Best All Time Montana Moments

The best of Montana Moments: our top six attractions of life in Montana. 
Best All Time Montana Moments
By: George Noga – July 21, 2019

         We reviewed all our Montana Moments blogs, selected the twelve best and ranked them in ascending order. Last week we presented numbers twelve to seven (on our website:; this week we conclude with numbers six to one.

6. Wild West: Echos of the frontier reverberate at Packer’s Roost, an outre biker bar in Hungry Horse, near Whitefish. It is named after convicted cannibal, Alfred Packer, and was Ted (Unabomber) Kaczynski’s haunt while hiding out from the FBI. Vestiges of the old west survive at the Blue Moon Nite Club, just outside Whitefish. A long bar populated two deep by working cowboys, many of whom are wasted, greets those undaunted enough to enter. There is a casino with jangling slots, pool tables, the de rigueur live poker game and rest rooms festooned with avant garde art, if you get my drift. Of course, there is a live country band with dancers attired in full western regalia. The gestalt of all this unfolding at once is an authentic Montana moment.

5. Great Outdoors: It’s hard to imagine a place on our planet better endowed by nature.  There are mountains, rivers and six-mile long Whitefish Lake. Every conceivable outdoor activity for all four seasons is present in spades. The Whitefish ski area is ranked eleventh best in the world (yes – in the world) by Ski Magazine. Each year there are magical days when you can ski in the morning and golf in the afternoon.

4. Rodeo: Every Thursday in summer there is a rodeo featuring locals; it begins with a moving, not-to-be-missed ceremony honoring US, Canadian and Montana flags. One event is youth bull riding for kids as young as eight. There are precautions: the bulls are young, their horns trimmed and the kids wear helmets. Nonetheless, a 50-pound eight-year old is riding a cantankerous wild 500-pound bull. Teenagers with serious hunting knives strapped to their waists freely mingle with the 2,000 spectators. If that happened at a big city high school football game, there would be panic, SWAT teams would fast rope in, the stadium would be evacuated and all knives confiscated.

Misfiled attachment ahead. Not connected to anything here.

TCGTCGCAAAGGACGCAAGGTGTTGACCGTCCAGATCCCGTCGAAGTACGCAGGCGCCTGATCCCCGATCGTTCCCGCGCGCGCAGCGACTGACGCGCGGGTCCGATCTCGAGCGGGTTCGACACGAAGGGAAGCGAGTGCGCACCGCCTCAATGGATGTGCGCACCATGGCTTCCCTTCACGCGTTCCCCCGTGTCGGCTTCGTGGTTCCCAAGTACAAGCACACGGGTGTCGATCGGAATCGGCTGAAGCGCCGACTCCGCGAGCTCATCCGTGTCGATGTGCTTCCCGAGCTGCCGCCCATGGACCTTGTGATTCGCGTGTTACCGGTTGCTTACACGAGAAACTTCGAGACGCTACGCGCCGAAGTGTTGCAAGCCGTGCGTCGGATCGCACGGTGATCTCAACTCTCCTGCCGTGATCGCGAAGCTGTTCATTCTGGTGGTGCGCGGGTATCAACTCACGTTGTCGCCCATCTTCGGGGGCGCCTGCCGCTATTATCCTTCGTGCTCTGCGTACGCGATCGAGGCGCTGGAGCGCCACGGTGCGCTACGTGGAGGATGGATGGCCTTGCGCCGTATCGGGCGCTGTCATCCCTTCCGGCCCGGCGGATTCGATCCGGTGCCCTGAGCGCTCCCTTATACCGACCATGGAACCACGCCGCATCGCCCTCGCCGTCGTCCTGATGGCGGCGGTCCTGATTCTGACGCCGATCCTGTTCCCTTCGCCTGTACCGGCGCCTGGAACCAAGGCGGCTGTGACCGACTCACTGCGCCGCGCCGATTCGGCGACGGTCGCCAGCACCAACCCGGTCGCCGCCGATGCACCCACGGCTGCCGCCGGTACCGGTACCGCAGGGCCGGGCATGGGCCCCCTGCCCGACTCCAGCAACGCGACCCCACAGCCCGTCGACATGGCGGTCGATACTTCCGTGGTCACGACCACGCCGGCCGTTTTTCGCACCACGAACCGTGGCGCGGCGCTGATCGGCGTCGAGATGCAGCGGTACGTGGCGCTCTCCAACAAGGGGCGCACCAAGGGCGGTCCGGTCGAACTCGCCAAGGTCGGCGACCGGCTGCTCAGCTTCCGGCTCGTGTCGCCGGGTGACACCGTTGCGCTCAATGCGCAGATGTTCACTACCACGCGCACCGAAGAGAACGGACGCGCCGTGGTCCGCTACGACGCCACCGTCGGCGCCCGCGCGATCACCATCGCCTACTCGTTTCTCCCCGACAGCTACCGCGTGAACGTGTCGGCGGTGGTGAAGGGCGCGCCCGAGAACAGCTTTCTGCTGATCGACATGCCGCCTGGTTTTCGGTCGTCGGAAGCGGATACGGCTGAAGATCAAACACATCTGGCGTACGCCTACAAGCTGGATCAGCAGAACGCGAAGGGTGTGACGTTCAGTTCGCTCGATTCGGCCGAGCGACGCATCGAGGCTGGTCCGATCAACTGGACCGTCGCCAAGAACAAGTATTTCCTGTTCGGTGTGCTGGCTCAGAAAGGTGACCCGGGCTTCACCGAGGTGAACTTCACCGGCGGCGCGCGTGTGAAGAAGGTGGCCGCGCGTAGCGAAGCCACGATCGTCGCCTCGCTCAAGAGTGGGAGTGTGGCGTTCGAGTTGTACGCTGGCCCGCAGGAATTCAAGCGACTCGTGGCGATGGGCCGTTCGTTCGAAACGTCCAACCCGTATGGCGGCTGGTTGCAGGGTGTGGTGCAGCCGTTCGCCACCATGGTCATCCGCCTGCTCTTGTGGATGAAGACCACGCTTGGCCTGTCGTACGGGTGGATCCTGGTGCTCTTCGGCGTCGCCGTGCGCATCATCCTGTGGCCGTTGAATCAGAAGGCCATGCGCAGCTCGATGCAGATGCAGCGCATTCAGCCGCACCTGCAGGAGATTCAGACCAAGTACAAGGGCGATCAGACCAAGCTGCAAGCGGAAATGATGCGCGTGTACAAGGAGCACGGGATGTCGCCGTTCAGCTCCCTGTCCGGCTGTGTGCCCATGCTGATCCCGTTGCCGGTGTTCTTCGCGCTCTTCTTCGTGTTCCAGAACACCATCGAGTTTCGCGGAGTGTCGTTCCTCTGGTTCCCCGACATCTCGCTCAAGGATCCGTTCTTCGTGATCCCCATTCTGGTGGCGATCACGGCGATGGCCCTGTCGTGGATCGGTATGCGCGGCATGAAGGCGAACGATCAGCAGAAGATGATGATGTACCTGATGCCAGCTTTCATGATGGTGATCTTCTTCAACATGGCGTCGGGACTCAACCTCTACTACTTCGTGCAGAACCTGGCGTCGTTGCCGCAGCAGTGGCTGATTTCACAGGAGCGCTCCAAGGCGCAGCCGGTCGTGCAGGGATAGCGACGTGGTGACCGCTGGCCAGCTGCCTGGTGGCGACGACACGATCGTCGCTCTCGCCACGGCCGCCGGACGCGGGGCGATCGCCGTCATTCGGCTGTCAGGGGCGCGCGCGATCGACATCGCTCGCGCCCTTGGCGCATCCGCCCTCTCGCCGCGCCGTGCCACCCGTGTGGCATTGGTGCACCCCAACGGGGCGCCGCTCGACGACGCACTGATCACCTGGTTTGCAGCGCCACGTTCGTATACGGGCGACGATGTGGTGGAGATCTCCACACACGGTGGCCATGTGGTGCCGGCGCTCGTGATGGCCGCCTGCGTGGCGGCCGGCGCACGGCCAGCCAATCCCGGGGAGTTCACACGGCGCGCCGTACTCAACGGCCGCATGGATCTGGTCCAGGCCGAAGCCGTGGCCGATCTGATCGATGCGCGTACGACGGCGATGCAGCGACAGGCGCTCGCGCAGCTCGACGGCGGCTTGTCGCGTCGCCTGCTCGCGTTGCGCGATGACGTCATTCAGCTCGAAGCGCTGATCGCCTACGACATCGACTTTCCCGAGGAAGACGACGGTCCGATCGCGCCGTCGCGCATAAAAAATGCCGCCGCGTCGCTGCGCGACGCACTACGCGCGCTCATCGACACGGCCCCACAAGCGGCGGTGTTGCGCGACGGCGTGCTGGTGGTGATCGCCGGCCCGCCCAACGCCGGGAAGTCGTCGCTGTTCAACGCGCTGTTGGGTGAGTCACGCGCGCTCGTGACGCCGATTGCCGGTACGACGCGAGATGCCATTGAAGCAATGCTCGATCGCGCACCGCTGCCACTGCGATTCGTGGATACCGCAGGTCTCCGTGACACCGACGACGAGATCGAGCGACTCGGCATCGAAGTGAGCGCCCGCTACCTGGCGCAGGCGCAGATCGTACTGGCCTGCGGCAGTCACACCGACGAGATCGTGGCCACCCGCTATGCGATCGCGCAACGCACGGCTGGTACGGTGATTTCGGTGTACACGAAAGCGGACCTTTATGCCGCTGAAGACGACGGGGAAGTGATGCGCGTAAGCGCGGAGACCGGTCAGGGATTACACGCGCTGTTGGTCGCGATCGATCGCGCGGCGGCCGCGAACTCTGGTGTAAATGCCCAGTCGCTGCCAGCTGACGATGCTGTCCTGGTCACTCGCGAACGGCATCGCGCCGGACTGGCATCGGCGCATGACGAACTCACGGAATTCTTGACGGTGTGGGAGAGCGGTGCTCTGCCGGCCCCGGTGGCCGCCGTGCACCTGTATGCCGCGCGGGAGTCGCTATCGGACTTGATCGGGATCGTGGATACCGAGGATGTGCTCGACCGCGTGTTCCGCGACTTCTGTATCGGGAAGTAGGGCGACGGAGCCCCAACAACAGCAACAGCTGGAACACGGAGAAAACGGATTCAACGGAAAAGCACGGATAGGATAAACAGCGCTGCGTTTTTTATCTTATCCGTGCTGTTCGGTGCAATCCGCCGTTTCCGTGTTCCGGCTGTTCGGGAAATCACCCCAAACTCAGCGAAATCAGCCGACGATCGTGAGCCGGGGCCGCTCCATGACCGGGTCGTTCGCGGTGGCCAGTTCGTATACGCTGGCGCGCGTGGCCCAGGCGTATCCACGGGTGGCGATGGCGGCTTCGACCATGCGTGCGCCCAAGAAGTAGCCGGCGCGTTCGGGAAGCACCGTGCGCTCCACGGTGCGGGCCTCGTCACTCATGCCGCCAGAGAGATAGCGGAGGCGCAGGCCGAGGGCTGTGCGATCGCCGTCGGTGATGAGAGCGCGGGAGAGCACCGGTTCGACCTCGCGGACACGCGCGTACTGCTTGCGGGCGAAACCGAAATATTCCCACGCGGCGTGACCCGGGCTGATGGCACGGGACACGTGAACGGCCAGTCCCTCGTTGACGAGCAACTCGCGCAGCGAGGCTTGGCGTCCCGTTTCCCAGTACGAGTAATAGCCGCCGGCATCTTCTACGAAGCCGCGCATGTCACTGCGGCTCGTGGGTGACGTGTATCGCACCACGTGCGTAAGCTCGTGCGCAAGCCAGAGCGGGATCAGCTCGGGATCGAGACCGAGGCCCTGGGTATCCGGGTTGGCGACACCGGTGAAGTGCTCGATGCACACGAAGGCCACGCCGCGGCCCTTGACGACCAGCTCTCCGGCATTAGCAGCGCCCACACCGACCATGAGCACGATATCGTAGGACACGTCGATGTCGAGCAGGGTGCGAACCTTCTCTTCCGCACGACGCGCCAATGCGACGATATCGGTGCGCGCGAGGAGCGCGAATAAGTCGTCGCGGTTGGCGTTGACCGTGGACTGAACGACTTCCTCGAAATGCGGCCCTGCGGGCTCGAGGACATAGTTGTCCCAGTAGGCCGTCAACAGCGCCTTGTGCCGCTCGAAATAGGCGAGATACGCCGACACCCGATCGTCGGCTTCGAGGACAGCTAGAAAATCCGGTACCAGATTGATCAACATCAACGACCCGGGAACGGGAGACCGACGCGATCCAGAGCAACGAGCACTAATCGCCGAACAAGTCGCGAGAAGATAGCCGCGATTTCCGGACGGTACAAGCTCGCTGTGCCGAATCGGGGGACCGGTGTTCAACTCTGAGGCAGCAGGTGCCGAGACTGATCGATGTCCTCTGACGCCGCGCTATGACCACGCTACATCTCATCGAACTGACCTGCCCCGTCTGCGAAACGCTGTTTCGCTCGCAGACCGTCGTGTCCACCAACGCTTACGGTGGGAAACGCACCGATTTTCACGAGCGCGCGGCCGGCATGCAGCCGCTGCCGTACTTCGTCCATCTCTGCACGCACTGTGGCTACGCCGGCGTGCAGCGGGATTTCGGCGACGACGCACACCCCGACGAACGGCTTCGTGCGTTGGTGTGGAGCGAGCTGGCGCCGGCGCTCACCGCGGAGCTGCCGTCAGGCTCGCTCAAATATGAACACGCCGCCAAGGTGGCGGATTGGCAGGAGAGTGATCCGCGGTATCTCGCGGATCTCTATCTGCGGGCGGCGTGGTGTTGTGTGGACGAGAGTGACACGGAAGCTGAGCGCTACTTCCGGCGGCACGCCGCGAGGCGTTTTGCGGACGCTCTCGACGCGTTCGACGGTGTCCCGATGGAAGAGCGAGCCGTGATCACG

3. Derby: I belong to a club with a 60-year tradition called Derby. Every Thursday at noon up to 30 golfers (in 3-man scramble teams) play simultaneously and finish in regulation time. Derby participants are ages 15 to 85, low wage to millionaires, scratch to high handicap, uneducated to Ph.Ds and Americans, Canadians, Native Americans and summer residents like me. Some openly smoke dope while others, who are deputy sheriffs, pretend not to notice. Some players have derby nicknames too ribald to print. The repartee is incessant and priceless. Derby is a bona fide Montana moment.

2. Whitefish: For a town of 6,500, Whitefish offers more than many cities 50 times its size. It is picturesque; many commercials you see are filmed there. It sits at 3,000 feet altitude in a valley, resulting in perfect summer weather and mild winters given its 48 degree latitude. It has a year-round full symphony orchestra, fine dining, live entertainment, non-stop festivals and several top-notch golf courses. It is the western gateway to Glacier National Park and only seven miles from world class skiing.

1. Glacier National Park: GNP is the crown jewel of NW Montana. It is (by far) the best national park of the many we have visited. It is so remote and with so little lodging, it remains relatively uncrowded – although that is changing. Its major artery, Going-to-the-Sun Road, is as spectacular as it is iconic. The only tricontinental divide in the USA, where water flows to 3 oceans (Atlantic, Pacific and Arctic), is in GNP.

More Liberty Less Government  –  –

Twelve Best Montana Moments – Part I

The best of Montana Moments: our top twelve stories about life in Montana. 
Twelve Best Montana Moments – Part I
By: George Noga – July 14, 2019

         We have posted many Montana Moments over the years. Now, we have identified the twelve best, ranking them in ascending order. Herein we present Montana Moments numbers twelve to seven; we conclude next week with numbers six to one.

12. USA Today: During our first summer in Montana 15 years ago, we were unable to find national newspapers like The Wall Street Journal or USA Today. One day we drove by a large general store and my wife went in to see if they carried any of those papers. She asked the perky 16-year old girl who waited on her if they carried USA Today. The teenage girl pondered the question for a few moments and replied: “We don’t consider ourselves part of the USA.” It is easier to find national newspapers in Whitefish these days, but the attitude of the sprightly, high-spirited girl persists.

11. Bulldog Saloon: On Whitefish’s main street sits Bulldog’s, a retro bar, restaurant and poker room. It is packed with locals and Canadians because it accepts Canadian dollars at par for booze – a 30% discount. In the back is a poker table straight from a western movie set where a nightly game of Texas Hold’em takes place. Families with young children patronize Bulldog’s, despite restrooms festooned with “art” that would make a porn star blush. Last year I saw a 12-year old boy taking photos in the restroom with his cell phone. Check out Bulldog’s website: